Abstract Antiphospholipid syndrome (APS) is a systemic autoimmune disease characterized by arterial and venous thrombotic manifestations and/or pregnancy-related complications in patients with persistently high antiphospholipid antibodies (aPL), the most common being represented by anticardiolipin antibodies (aCL), anti-beta 2 glycoprotein-I (aβ2GPI) and lupus anticoagulant (LAC). A growing number of studies showed that in some cases patients may present with clinical features of APS but with temporary positive or persistently negative titers of aPL. For these patients, the definition of seronegative APS (SN-...
Source: Haematologica - Category: Hematology Authors: Tags: Haematologica Source Type: research
Yue Lang, Weiguanliu Zhang, Xiujuan Wu, Fang Deng, Li CuiAnnals of Indian Academy of Neurology 2020 23(1):110-112 Cerebral venous sinus thrombosis (CVST) is a cerebrovascular disease that is caused by a number of factors, including hypercoagulability and vessel wall damage. Sjögren's syndrome (SS) is a chronic inflammatory autoimmune disease characterized by lymphocyte infiltration of the exocrine glands. CVST could be caused by autoimmune diseases. According to previous reports, the most frequently reported autoimmune diseases which could cause CVST are systemic lupus erythematosus and antiphospholipid syndrome....
Source: Annals of Indian Academy of Neurology - Category: Neurology Authors: Source Type: research
Authors: Wang D, Lv W, Zhang S, Zhang J Abstract Anticardiolipin antibody (ACA) is a kind of autoantibody and is one of the antiphospholipid antibodies (aPLs). Phospholipids with a negative charge on platelets and endothelial cell membranes are ACA target antigens. ACA is common in systemic lupus erythematosus and other autoimmune diseases and is closely associated with thrombosis, thrombocytopenia, and spontaneous abortion. In 1983, Harris established a method for detecting ACA, and research on the antibody has gained worldwide attention and has developed rapidly. For this review, we browsed articles that cover mo...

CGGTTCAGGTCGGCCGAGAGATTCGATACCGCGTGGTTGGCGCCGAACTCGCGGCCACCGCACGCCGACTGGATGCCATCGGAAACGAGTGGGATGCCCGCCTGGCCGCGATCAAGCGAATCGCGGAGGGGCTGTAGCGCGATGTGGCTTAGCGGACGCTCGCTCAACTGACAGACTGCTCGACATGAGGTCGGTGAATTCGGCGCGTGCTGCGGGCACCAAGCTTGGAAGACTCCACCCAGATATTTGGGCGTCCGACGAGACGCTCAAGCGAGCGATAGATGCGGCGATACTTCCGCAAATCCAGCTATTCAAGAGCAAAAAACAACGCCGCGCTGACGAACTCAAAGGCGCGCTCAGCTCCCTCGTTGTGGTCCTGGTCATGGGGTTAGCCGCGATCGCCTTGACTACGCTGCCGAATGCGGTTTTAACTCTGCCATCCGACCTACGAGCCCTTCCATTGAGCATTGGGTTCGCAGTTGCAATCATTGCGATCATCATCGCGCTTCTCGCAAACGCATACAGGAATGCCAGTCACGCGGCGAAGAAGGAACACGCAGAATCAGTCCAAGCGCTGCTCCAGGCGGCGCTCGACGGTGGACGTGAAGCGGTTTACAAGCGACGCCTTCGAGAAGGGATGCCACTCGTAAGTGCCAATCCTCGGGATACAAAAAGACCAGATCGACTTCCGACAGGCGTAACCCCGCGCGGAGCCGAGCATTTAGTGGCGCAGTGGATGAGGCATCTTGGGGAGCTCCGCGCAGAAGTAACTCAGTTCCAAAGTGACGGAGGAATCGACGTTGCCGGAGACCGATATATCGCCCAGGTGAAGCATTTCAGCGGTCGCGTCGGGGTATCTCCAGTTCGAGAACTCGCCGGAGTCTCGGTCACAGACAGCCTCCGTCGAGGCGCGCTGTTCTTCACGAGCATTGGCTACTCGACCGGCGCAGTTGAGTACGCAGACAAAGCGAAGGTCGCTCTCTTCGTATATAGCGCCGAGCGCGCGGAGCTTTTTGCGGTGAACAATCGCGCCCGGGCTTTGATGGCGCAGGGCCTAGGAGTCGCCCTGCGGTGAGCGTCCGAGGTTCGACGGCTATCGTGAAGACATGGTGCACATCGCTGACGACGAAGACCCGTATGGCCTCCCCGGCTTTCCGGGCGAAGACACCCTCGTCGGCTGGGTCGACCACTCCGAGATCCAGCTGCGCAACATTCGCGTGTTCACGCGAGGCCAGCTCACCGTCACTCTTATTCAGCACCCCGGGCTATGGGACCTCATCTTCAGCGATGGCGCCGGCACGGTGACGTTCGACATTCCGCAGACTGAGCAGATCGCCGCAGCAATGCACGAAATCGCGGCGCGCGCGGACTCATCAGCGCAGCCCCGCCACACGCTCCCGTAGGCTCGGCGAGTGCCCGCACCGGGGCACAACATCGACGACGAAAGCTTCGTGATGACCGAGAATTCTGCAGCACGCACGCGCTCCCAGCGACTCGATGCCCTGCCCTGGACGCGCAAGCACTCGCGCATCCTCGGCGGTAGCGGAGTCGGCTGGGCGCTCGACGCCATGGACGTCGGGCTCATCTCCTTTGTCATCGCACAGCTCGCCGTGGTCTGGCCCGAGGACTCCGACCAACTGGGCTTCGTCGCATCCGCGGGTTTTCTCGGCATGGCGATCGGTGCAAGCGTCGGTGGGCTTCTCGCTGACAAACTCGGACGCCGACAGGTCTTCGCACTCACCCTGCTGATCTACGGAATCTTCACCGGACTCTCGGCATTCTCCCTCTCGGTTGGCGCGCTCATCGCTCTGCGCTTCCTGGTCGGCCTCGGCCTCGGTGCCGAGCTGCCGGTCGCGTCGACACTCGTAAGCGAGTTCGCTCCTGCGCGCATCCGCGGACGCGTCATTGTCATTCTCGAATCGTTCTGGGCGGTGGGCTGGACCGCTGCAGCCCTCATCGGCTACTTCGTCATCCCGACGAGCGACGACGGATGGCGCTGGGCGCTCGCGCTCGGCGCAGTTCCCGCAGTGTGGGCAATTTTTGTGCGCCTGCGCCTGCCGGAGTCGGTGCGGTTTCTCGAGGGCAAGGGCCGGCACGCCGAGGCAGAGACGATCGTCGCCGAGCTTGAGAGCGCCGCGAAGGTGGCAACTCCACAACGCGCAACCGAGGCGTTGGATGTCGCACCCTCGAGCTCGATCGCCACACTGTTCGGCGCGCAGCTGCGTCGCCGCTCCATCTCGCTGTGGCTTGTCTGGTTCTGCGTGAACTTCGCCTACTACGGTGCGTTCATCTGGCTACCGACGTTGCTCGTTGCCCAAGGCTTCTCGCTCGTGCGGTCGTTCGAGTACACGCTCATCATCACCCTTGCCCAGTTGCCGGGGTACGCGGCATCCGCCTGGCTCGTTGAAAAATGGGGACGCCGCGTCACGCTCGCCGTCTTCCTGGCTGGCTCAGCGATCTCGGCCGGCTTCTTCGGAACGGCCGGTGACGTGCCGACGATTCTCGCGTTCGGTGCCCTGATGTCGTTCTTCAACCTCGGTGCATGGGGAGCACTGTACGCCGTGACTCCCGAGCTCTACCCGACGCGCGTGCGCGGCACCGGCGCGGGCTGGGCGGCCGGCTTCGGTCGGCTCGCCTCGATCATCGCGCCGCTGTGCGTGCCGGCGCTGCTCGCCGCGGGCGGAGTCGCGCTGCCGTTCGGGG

Source: Journal of Immunology Research - Category: Allergy & Immunology Tags: J Immunol Res Source Type: research
Publication date: Available online 19 December 2019Source: Best Practice &Research Clinical RheumatologyAuthor(s): Lisa R. SammaritanoAbstractAntiphospholipid syndrome is an autoimmune systemic disorder characterized by arterial, venous, or small vessel thrombosis and/or recurrent early pregnancy loss, fetal loss, or pregnancy morbidity in the setting of documented persistent antiphospholipid antibodies that include the lupus anticoagulant, or moderate-high titer anticardiolipin, or anti-β2Glycoprotein I antibodies. Associated clinical manifestations include livedo reticularis, cutaneous ulcerations, thrombocytope...
Source: Best Practice and Research Clinical Rheumatology - Category: Rheumatology Source Type: research
Semin Thromb Hemost DOI: 10.1055/s-0039-3400258Primary hemostasis, similar to other systems in the adjusting and transitioning neonate, undergoes developmental adaptations in the first days of life. Although platelets of neonates do not differ quantitatively compared with those of adults, they functionally present with major differences, thus supporting the theory of a “hypofunctional” phenotype that is counterbalanced by high hematocrit and more potent von Willebrand factor multimers. No clinical effect of bleeding tendency has hence been established so far for healthy term neonates. However, discrepancies in ...
Source: Seminars in Thrombosis and Hemostasis - Category: Hematology Authors: Tags: Review Article Source Type: research
Authors: Sevim E, Willis R, Erkan D Abstract Antiphospholipid syndrome (APS) is a systemic autoimmune disorder characterized by thrombosis, pregnancy morbidity, or nonthrombotic manifestations in patients with persistently positive antiphospholipid antibodies (aPL). Conventional APS treatment focuses on antithrombotic strategies, which are usually ineffective for the microvascular and nonthrombotic manifestations of aPL. Using a case-based presentation, this review focuses on the role of immunosuppression in nonobstetric APS, including B-cell inhibition (rituximab, belimumab, and bortezomib), complement inhibition ...
Source: Hematology ASH Education Program - Category: Hematology Tags: Hematology Am Soc Hematol Educ Program Source Type: research